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Is Getting a Higher Degree Worth It?

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Is Getting a Higher Degree Worth It?

Passion is important, but we shouldn’t be solely guided by it when making financial decisions.


Since 2004, the total student loan debt in the U.S. has on average increased by $80 billion each year. In 2018, student loan debt hit $1.5 trillion. With 44.7 million borrowers, the current average debt per borrower is $32,731.  

Tuition and fees continue to skyrocket at a rate faster than inflation. Despite soaring costs, many are still pursuing higher education for a span of reasons: career preparation, job security, personal development, earning potential, etc. Higher education can certainly open minds and doors, but there are many factors to consider before borrowing an astronomical amount of money to finance it.  

Student loans to fund higher education can be a worthwhile investment to make yourself more marketable, but it is a decision that should never be taken lightly, especially now that trends indicate that nearly 40% of borrowers may default on their loans by 2023.  

Let’s look at a breakdown of average debt acquired by students who pursue the following degrees:    

  • Medical School (MD): $191,200 

  • Law School (JD): $139,000 

  • Master of Business Administration: $89,900 

  • Master of Science or Engineering: $65,100 

  • Master of Arts: $62,800  

Note, these numbers include debt acquired from both undergraduate and graduate studies.   

These figures may seem frightening, but awareness of them should lead you to these two important questions that need to be answered honestly before signing the dotted line for the loan: 

  1. What is more valuable in the field you are pursuing – experience or education? What is influencing your choice of college – reputation or cost?  

  1. Most importantly, what is your earning potential post-graduation? Based on your earning potential, will you realistically be able to pay off your loans? How difficult will it be to land a job? What’s the return on your investment in education?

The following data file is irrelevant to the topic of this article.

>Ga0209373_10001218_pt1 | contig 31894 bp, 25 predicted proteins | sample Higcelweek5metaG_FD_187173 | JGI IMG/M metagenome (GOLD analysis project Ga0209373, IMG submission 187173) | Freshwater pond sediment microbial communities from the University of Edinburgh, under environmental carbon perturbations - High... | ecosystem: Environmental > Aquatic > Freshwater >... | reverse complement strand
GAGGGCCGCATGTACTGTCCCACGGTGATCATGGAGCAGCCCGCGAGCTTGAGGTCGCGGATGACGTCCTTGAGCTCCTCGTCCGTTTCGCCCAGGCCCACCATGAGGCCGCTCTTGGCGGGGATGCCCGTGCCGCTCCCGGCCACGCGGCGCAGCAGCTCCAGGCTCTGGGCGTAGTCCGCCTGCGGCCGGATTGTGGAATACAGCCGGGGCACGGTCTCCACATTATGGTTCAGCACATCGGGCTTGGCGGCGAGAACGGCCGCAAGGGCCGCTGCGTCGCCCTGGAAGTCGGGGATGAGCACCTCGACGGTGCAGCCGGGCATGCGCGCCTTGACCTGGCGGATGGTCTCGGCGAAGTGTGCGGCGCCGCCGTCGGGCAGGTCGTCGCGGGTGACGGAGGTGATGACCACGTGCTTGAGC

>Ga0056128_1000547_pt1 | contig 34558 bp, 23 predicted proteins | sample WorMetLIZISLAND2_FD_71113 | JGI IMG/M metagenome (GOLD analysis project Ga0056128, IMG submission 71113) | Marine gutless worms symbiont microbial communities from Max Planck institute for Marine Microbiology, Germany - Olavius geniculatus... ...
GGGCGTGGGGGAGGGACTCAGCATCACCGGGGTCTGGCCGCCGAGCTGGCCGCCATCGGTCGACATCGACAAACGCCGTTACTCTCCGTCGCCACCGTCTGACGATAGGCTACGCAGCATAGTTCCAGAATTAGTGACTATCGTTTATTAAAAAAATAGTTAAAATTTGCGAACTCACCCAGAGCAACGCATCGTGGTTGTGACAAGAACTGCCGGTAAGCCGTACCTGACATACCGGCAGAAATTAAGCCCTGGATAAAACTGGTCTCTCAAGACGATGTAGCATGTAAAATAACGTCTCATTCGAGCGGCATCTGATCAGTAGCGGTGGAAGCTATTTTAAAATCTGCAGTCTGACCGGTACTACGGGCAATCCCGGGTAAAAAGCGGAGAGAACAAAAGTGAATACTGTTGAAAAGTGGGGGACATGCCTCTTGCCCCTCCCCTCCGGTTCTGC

To put it into perspective, let’s just say you graduated with a total student loan balance of $100,000 with an interest rate of 6%. If you paid $1,000 per month, it will take you 11.7 years just to pay it off plus a total interest of $38,279. Your $100,000 education just became $138,279 in total cost.  

So how much will you need to make in gross income to sustain that rate of loan repayment consistently? $130,000 gross! 

If you’re considering a higher degree, would you be able to get a job that pays you $130,000 right out of school with that level of debt?

A higher degree does not guarantee higher wages.

The Bottom Line: 

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Even with scholarships and grants available, student loans are often necessary to fund higher education and lifestyle costs while in school. However, taking out a loan is a serious financial commitment -- one that many blindly walk into without serious consideration of the potential long-term impact. Don’t let statistics discourage you from fulfilling your dreams, but rather let them encourage you to make well-informed financial decisions.  

As the saying goes: Follow your heart but take your brain with you.


Start building the life you’ve always wanted.


This data is for informational purposes only and Capital Benchmark Partners, LLC ("CBP") is not affiliated with any of the businesses mentioned nor endorses them. CBP is not endorsed by any third party entities for their inclusion in this article nor is compensated for mentioning them. Past performance is not a guarantee of future results. The information contained herein has been obtained from sources believed to be reliable but the accuracy of the information cannot be guaranteed.

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